I’ve been playing Pixel Piracy recently. For a number of reasons, though not least because you can play the game relatively capably with a five month old child on your shoulder. I’m not recommending this, per se. Don’t go and borrow an infant to put on your shoulder while you play video games. That would be odd. If, like me, you happen to have one in the house and he likes sleeping on his father’s shoulder, I’m here to tell you that Pixel Piracy works reasonably well.[ref]Also Hearthstone, incidentally.[/ref] In any event, this finds me at the computer tapping away at the mouse and occasionally leaning forward with mixed degrees of care depending on just how asleep the little guy is to scroll the camera left or right.

That’s it. That’s the control mechanism for Pixel Piracy. I rather like it, really; despite the clearly broad potential for control schemes when using a PC to play games, I’m a sucker for simplicity like this. Click on this, click on that, and move the camera. Left or right, in this case. Done. The clicking in question summons and dispatches my minions, and let’s be honest: every game needs a minion here and there. The game tempts me with space for many minions indeed, though I have but two. I’ve assigned one to cook and the other to clean up all the poop. My virtual pirates are apparently not clever enough to at least lean over the side. The three of us (the chef, the custodian and my gallant hero) sail the high seas, benefitting from some rather aggressive levelling by yours truly. As a result, combat is not as aggressive as I’d hoped. Rather than seeing my screen explode into frantic pixel murder, I observe my pirates (under my instructions) sail up to an enemy and then wait in the galley for rabid pirates to come aboard only to be chopped up into little pieces by my battle-axe wielding sprites. I plunder the opponents’ ship and move on.[ref]Though it should be said that the act of plundering the ship is a bit odd. The game won’t let me do it until I’ve sent my main character over to break every urn and chest on the ship. Why this affects the ability to scupper the ship and take its goods is not explained. Perhaps the urns and chests are architecturally significant?[/ref]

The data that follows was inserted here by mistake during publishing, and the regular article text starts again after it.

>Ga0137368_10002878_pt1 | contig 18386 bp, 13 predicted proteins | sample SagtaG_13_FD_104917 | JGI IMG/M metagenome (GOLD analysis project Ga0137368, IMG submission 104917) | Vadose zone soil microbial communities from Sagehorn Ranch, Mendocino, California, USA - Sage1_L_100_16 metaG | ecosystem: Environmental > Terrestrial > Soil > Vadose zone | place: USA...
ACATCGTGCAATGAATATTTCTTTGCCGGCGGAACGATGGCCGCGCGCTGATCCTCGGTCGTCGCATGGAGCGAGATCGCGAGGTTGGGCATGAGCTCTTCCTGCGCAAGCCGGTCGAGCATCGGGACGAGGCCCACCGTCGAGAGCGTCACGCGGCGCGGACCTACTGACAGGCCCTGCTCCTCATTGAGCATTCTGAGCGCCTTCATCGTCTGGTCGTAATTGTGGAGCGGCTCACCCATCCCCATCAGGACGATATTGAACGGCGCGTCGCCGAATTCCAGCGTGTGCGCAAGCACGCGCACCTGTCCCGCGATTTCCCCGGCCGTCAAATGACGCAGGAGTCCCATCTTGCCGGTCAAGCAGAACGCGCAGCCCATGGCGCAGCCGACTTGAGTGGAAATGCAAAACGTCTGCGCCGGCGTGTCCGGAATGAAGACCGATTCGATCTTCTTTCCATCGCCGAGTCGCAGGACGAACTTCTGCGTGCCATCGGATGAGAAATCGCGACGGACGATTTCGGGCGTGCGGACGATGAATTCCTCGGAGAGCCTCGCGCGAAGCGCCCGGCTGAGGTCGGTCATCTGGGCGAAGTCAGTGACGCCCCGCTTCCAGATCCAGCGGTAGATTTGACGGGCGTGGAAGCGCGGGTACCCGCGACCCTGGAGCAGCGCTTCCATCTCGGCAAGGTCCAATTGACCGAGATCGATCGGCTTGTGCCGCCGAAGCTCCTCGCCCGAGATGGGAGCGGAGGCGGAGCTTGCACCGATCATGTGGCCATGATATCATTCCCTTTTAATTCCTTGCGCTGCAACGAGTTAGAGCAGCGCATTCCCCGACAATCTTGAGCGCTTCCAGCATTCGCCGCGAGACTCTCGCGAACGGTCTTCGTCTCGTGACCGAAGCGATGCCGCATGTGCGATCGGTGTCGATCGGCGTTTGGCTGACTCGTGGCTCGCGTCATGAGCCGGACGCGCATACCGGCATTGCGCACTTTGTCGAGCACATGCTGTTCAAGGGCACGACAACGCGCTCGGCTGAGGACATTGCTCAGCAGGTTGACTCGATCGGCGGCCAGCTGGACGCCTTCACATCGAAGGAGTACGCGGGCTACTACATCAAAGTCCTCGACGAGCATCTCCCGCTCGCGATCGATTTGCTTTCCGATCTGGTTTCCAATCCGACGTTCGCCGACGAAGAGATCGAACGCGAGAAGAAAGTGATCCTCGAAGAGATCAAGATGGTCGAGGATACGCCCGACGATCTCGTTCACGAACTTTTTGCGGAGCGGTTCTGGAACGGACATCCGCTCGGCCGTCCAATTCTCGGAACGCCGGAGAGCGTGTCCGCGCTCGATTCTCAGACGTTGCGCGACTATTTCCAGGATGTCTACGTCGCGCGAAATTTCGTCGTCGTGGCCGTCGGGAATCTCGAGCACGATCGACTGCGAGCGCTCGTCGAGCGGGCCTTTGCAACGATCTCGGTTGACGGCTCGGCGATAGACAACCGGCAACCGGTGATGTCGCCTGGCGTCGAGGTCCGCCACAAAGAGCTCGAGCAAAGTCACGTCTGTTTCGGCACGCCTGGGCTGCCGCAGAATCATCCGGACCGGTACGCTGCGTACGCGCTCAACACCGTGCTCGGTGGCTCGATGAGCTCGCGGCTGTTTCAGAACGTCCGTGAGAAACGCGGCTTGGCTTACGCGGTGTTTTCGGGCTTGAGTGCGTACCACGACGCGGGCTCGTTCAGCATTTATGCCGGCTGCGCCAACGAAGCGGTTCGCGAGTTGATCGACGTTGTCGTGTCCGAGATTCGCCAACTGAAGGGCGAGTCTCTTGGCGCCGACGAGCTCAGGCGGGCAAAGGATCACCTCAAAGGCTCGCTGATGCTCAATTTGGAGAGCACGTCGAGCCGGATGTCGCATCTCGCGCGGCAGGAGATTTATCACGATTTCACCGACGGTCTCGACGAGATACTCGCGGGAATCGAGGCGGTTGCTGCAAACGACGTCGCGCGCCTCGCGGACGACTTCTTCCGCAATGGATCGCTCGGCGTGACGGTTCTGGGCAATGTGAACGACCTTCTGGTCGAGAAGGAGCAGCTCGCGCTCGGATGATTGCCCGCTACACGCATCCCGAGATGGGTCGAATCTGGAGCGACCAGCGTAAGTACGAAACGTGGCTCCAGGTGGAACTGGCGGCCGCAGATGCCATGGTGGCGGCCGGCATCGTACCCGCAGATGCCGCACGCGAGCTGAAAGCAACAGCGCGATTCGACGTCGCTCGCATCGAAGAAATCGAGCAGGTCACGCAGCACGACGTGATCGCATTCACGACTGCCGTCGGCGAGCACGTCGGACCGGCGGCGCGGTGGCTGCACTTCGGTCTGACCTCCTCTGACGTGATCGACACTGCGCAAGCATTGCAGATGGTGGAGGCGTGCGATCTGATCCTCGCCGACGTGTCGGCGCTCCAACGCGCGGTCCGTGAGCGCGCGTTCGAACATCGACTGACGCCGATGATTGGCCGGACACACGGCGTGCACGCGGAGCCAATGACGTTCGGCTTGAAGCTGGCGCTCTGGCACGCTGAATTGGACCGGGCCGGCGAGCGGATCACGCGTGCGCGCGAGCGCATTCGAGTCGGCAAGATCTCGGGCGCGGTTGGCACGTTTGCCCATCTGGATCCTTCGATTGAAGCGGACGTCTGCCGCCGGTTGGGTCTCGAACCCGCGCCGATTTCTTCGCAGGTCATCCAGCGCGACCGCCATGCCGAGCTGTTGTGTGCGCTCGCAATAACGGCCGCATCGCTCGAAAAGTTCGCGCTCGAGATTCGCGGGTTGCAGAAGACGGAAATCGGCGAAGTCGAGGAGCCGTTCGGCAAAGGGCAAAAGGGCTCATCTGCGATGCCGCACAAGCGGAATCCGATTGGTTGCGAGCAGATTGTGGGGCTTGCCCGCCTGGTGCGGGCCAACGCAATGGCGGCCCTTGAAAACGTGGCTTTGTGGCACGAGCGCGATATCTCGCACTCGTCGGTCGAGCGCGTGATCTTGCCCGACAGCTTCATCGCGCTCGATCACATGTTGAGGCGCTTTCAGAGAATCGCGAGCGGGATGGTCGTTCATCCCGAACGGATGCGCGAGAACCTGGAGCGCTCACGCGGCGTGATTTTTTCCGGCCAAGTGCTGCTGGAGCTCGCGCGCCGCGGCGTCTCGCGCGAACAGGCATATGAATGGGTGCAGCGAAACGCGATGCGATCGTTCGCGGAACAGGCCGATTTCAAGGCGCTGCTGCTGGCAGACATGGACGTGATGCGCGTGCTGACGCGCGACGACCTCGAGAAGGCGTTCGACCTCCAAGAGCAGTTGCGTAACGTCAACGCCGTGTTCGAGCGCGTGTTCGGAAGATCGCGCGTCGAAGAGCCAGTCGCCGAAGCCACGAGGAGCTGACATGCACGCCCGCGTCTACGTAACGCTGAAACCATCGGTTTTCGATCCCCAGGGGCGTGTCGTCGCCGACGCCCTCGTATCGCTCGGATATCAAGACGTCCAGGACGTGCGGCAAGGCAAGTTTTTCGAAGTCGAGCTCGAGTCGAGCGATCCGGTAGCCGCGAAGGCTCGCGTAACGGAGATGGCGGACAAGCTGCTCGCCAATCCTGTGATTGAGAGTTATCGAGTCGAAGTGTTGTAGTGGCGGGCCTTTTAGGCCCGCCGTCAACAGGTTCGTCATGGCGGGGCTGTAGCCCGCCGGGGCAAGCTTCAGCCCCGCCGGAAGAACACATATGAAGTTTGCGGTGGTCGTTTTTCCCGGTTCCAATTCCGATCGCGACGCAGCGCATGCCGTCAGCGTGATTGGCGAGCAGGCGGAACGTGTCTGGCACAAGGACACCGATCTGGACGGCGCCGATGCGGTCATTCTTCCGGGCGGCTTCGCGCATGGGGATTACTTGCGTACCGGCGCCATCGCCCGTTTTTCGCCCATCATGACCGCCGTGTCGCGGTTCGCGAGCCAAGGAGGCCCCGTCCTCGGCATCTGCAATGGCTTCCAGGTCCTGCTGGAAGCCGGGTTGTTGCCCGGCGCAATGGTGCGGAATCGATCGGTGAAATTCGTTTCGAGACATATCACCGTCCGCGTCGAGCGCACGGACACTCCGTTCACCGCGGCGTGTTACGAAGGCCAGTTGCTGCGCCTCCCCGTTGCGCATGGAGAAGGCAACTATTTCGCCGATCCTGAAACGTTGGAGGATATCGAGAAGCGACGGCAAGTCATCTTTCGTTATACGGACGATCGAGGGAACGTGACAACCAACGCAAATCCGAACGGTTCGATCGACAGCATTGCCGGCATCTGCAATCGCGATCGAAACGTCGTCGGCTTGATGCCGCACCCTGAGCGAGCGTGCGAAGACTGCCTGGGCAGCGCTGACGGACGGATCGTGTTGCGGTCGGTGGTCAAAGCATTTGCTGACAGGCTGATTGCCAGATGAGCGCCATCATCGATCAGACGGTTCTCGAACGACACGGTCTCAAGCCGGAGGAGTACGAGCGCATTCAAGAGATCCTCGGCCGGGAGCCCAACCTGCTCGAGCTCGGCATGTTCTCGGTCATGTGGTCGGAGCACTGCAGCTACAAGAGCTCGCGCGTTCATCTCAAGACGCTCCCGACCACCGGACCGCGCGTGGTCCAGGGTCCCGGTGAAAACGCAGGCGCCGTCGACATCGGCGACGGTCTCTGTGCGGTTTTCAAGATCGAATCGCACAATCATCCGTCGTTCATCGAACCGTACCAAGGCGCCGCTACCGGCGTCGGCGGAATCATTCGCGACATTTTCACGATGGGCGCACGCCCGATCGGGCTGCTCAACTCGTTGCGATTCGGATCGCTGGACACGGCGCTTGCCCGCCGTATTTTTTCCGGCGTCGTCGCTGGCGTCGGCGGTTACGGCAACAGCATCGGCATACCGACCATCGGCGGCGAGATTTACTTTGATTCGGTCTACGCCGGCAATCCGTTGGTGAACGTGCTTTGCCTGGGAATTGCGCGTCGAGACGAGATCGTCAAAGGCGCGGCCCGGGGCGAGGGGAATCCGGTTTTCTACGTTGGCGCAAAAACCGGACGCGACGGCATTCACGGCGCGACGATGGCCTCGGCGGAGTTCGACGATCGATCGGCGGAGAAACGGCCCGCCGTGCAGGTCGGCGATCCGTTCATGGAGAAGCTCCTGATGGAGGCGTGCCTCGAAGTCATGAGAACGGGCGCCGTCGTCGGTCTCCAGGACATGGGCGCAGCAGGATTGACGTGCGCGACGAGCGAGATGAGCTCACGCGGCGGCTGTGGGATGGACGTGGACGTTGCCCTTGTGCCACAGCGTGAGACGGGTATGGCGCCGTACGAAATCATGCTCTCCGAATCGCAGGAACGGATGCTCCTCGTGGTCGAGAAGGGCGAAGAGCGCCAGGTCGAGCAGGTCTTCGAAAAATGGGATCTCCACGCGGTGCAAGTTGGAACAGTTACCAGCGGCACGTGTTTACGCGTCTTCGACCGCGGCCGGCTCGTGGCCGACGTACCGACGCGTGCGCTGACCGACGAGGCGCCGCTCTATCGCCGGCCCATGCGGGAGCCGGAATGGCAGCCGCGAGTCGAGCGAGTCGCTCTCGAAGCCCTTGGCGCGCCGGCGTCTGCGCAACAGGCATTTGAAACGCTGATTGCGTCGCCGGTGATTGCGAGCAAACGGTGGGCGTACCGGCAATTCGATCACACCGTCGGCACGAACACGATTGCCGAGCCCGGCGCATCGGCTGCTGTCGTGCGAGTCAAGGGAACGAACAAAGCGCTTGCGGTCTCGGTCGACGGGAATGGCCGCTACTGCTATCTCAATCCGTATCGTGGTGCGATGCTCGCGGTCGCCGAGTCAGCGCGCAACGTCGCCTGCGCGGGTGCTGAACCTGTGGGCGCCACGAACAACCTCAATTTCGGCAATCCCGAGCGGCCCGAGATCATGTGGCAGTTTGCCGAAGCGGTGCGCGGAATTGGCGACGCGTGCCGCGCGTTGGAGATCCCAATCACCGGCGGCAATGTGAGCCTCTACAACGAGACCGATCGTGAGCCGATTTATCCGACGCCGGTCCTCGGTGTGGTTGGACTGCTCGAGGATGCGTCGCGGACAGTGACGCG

Rinse and repeat. The baby sleeps, my pirates level up, I discover new islands and an hour has passed. I end up with that strange feeling that I’ve wasted time more than I’ve enjoyed the game. Though that’s not fair. I’ve enjoyed almost every minute I’ve ever played a Civilization game, and some of those sessions amount to little more than eight hour long forays into a fugue state. It’s just not quite what I’d been expecting from an open world pirate roguelike-like game. I get a little frustrated. I could recruit more men, but why would I? It puts me under more pressure to earn more money more quickly, which as far as I can tell involves me doing what I’m doing now but at an increased pace. The game allows for the capture and domestication of animals found on the various islands and hints at complex ship designs that include cannon and other types of ranged weapons. There appears to be a mechanism within the game to assign my pirates to various tasks. I’ve tried none of this, partly because I’m not entirely sure how it works.

Such are the pitfalls of an early access game I suppose, though I’m less inclined to blame the developers and far more inclined to point to a potential flaw in open world design: it makes it more likely that a game fails to overcome my laziness.[ref]A long standing flaw in video game design.[/ref] Pixel Piracy promises much, and I’m unsure as to how much these promises are truly unfulfilled; I was largely attracted to the game thanks to its connections to the excellent Terraria, a game that took my latent repetitive compulsion and turned it loose on a subterranean world of minerals and dirt with treasure laden throughout. I’m not seeing that with Pixel Piracy, but I’m not convinced it isn’t there… The game’s depth is mostly hidden but lays around the fringes of what I’ve played so far. How exactly can I get my pirates to enslave an enemy, and what will that slave do? Are there more islands out there? More sea creatures? Can I equip one of my men with a fishing pole, order him to channel his inner Robert Shaw and take out that huge shark that’s following me everywhere?